Previous preclinical studies have demonstrated that cannabidiol (CBD) and cannabigerol (CBG), two non-psychotomimetic phytocannabinoids from Cannabis sativa, induce neuroprotective effects on toxic and neurodegenerative processes. However, a comparative study of both compounds has not been reported so far, and the targets involved in this effect remain unknown. The ability of CBD and CBG to attenuate the neurotoxicity induced by two insults involving oxidative stress (hydrogen peroxide, H2O2) and mitochondrial dysfunction (rotenone) was evaluated in neural cell cultures. The involvement of CB-1 and CB-2 or 5-HT1A receptors was investigated. The neuroprotective effect of their respective acids forms, cannabidiolic acid (CBDA) and cannabigerolic acid (CBGA), was also analyzed. MTT and immunocytochemistry assays were used to evaluate cell viability. No significant variation on cell viability was per se induced by the lower concentrations tested of CBD and CBG or CBDA and CBGA; however, high concentrations of CBD, CBDA, or CBGA were toxic since a 40–50% reduction of cell viability was observed. CBD and CBG showed neuroprotective effects against H2O2 or rotenone; however, both compounds were more effective in attenuating the rotenone-induced neurotoxicity. A high concentration of CBDA reduced the rotenone-induced neurotoxicity. WAY100635 (5-HT1A receptor antagonist) but not AM251 and AM630 (CB1 or CB2 receptor antagonists, respectively) significantly diminished the neuroprotective effect induced by CBG only against rotenone. Our results contribute to the understanding of the neuroprotective effect of CBD and CBG, showing differences with their acid forms, and also highlight the role of 5-HT1A receptors in the mechanisms of action of CBG.
Background: Cannabinoid receptors play a key role in regulating numerous physiological processes, including immune function and reward signaling. Originally, endocannabinoid contributions to central nervous system processes were attributed to CB1 receptors, but technological advances have confirmed the expression of CB2 receptors in both neurons and glia throughout the brain. Mapping of these receptors is less extensive than for CB1 receptors, and it is still not clear how CB2 receptors contribute to processes that involve endocannabinoid signaling. Objectives: The goal of our study was to assess the effects of peripheral nerve injury and chronic morphine administration, two manipulations that alter endocannabinoid system function, on CB2 receptor expression in the spinal dorsal horn of rats. Methods: Twenty-four male Sprague Dawley rats were assigned to chronic constriction injury (CCI), sham surgery, or pain naïve groups, with half of each group receiving once daily injections of morphine (5 mg/kg) for 10 days. On day 11, spinal cords were isolated and prepared for fluorescent immunohistochemistry. Separate sections from the deep and superficial dorsal horn were stained for neuronal nuclei (NeuN), CD11b, or 4′,6-diamidino-2-phenylindole (DAPI) to mark neurons, microglia, and cell nuclei, respectively. Double labeling was used to assess colocalization of CB2 receptors with NeuN or microglial markers. Quantification of mean pixel intensity for each antibody was assessed using a fluorescent microscope, and CB2 receptor expressing cells were also counted manually. Results: Surgery increased DAPI cell counts in the deep and superficial dorsal horn, with CCI rats displaying increased CD11b labeling ipsilateral to the nerve injury. Surgery also decreased NeuN labeling in both regions, an effect that was blocked by morphine administration. CB2 receptors were expressed, predominantly, on NeuN-labeled cells with significant increases in CB2 receptor labeling across all surgery groups in both deep and superficial areas following morphine administration. Conclusions: Our findings provide supporting evidence for the expression of CB2 receptors on neurons and reveal upregulation of receptor expression in the dorsal spinal cord following surgery and chronic morphine administration, with the latter producing a larger effect. Synergistic effects of morphine-cannabinoid treatments, therefore, may involve CB2-mu opioid receptor interactions, pointing to novel therapeutic treatments for a variety of medical conditions.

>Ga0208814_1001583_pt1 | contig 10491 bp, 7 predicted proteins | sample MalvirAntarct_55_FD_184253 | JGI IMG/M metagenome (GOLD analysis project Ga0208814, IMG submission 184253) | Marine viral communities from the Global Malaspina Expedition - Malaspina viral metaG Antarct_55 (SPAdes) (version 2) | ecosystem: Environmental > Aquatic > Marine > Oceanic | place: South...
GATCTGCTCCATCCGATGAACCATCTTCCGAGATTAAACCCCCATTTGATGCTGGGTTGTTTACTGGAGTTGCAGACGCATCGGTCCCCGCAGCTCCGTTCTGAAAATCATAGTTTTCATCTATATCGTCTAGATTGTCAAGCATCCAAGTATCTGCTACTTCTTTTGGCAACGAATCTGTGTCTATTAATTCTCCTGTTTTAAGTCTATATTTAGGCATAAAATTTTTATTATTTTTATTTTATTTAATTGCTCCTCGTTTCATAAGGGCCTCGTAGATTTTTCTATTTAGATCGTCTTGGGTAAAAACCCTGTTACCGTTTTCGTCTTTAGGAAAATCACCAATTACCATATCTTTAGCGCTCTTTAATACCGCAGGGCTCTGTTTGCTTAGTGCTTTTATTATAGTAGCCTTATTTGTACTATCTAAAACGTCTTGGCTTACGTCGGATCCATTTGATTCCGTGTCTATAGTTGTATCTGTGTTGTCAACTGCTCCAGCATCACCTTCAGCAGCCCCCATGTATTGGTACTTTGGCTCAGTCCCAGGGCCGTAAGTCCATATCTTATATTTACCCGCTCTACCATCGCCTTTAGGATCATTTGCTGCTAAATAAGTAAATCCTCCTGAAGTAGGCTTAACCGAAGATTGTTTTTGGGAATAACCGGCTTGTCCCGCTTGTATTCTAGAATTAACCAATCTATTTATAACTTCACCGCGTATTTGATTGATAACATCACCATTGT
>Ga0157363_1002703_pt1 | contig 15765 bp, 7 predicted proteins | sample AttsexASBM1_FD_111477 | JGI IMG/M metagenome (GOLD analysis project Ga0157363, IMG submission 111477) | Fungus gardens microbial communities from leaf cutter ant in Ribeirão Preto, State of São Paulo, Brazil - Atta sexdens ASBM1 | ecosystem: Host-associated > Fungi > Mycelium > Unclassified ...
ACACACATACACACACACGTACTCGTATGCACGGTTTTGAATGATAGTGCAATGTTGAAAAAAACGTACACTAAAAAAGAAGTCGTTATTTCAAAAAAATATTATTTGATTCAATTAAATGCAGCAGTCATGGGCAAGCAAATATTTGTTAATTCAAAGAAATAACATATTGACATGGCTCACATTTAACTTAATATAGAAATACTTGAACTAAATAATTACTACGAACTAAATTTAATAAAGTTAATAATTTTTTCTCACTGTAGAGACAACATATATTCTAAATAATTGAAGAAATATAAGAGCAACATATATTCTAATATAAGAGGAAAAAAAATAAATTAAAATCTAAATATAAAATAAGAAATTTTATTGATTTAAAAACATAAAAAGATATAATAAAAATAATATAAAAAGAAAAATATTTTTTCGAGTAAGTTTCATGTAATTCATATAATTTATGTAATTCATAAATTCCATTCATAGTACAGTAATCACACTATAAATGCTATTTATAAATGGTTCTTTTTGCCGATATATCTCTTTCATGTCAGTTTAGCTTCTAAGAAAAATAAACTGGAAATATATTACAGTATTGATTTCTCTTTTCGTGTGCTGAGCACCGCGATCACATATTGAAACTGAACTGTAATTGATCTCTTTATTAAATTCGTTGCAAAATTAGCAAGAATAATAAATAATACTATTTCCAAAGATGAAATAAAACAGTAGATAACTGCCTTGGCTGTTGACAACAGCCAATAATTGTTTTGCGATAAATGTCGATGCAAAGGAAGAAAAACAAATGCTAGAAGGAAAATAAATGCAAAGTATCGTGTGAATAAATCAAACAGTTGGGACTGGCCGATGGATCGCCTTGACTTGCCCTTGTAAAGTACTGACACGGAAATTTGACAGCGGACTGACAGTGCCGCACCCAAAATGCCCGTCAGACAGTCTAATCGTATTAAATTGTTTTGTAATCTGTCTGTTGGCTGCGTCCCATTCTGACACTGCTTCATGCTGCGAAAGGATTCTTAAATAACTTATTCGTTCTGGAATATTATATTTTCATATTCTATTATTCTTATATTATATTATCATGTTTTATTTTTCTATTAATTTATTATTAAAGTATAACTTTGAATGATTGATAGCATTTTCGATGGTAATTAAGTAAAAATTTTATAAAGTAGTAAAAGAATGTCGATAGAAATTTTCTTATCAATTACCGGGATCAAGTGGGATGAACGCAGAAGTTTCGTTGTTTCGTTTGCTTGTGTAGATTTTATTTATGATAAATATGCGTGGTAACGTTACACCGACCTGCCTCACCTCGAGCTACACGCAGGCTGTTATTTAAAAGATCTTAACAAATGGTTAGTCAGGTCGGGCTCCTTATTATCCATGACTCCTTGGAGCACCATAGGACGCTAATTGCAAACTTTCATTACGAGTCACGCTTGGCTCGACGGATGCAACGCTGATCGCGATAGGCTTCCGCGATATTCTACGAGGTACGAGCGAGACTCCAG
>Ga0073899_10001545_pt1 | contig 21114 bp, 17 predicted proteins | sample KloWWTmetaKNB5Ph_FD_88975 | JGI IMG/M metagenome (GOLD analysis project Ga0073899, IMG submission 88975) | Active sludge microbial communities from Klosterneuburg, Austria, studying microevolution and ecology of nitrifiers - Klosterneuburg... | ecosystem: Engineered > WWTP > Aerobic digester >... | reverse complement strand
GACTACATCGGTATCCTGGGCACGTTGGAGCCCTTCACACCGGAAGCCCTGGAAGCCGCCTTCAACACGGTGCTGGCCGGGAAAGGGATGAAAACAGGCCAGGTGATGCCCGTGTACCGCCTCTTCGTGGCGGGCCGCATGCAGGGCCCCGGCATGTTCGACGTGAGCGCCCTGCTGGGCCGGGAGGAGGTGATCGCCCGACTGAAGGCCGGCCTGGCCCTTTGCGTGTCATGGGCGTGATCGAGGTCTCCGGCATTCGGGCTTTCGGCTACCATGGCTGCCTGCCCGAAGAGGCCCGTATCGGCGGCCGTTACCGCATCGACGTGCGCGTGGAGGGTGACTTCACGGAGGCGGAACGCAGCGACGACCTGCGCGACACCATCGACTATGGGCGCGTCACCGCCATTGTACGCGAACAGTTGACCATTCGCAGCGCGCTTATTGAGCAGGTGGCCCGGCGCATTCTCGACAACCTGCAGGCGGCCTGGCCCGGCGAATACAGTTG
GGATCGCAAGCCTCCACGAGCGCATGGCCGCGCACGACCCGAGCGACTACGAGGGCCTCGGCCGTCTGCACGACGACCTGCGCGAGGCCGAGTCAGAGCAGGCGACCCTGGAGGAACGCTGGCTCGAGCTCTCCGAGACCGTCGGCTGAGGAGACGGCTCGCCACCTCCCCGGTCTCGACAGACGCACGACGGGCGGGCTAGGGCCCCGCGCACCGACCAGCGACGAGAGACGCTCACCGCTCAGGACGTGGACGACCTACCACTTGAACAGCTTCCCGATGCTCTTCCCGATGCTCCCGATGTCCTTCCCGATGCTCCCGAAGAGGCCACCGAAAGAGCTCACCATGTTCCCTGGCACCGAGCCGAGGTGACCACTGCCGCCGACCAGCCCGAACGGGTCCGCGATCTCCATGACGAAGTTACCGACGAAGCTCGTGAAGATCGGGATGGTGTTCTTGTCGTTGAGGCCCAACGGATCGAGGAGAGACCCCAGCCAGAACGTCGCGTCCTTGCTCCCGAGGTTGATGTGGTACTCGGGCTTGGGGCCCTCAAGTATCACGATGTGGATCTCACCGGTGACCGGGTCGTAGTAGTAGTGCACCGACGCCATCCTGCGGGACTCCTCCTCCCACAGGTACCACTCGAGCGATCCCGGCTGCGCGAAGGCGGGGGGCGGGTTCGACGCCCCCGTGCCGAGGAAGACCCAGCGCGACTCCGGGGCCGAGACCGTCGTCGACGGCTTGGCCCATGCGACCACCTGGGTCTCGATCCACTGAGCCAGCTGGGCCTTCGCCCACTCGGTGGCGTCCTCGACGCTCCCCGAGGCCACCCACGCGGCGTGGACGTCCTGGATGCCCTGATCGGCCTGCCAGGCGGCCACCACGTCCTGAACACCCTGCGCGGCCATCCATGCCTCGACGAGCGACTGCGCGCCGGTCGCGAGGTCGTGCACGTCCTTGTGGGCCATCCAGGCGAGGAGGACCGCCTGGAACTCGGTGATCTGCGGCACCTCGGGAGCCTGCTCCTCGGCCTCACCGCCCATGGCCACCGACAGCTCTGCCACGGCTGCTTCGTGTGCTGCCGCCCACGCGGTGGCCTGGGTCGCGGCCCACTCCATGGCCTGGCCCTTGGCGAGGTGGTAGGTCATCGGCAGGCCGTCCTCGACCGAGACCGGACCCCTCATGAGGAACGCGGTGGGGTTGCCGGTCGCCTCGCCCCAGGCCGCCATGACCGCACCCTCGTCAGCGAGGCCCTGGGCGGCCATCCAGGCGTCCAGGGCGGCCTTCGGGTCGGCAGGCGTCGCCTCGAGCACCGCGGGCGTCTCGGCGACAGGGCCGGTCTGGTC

While cannabis is perceived as a relatively safe drug by the public, accumulating clinical data suggest detrimental cardiovascular effects of cannabinoids. Cannabis has been legalized in several countries and jurisdictions recently. Experimental studies specifically targeting cannabinoids’ effects on the cerebral vasculature are rare. There is evidence for transient vasoconstrictive effects of cannabinoids in the peripheral and cerebral vasculature in a complex interplay of vasodilation and vasoconstriction. Vasoreactivity to cannabinoids is dependent on the specific molecules, their metabolites and dose, baseline vascular tone, and vessel characteristics as well as experimental conditions and animal species. We systematically review the currently available literature of experimental results in in vivo and in vitro animal studies, examining cannabinoids’ effects on circulation and reactive vasodilation or vasoconstriction, with a particular focus on the cerebral vascular bed.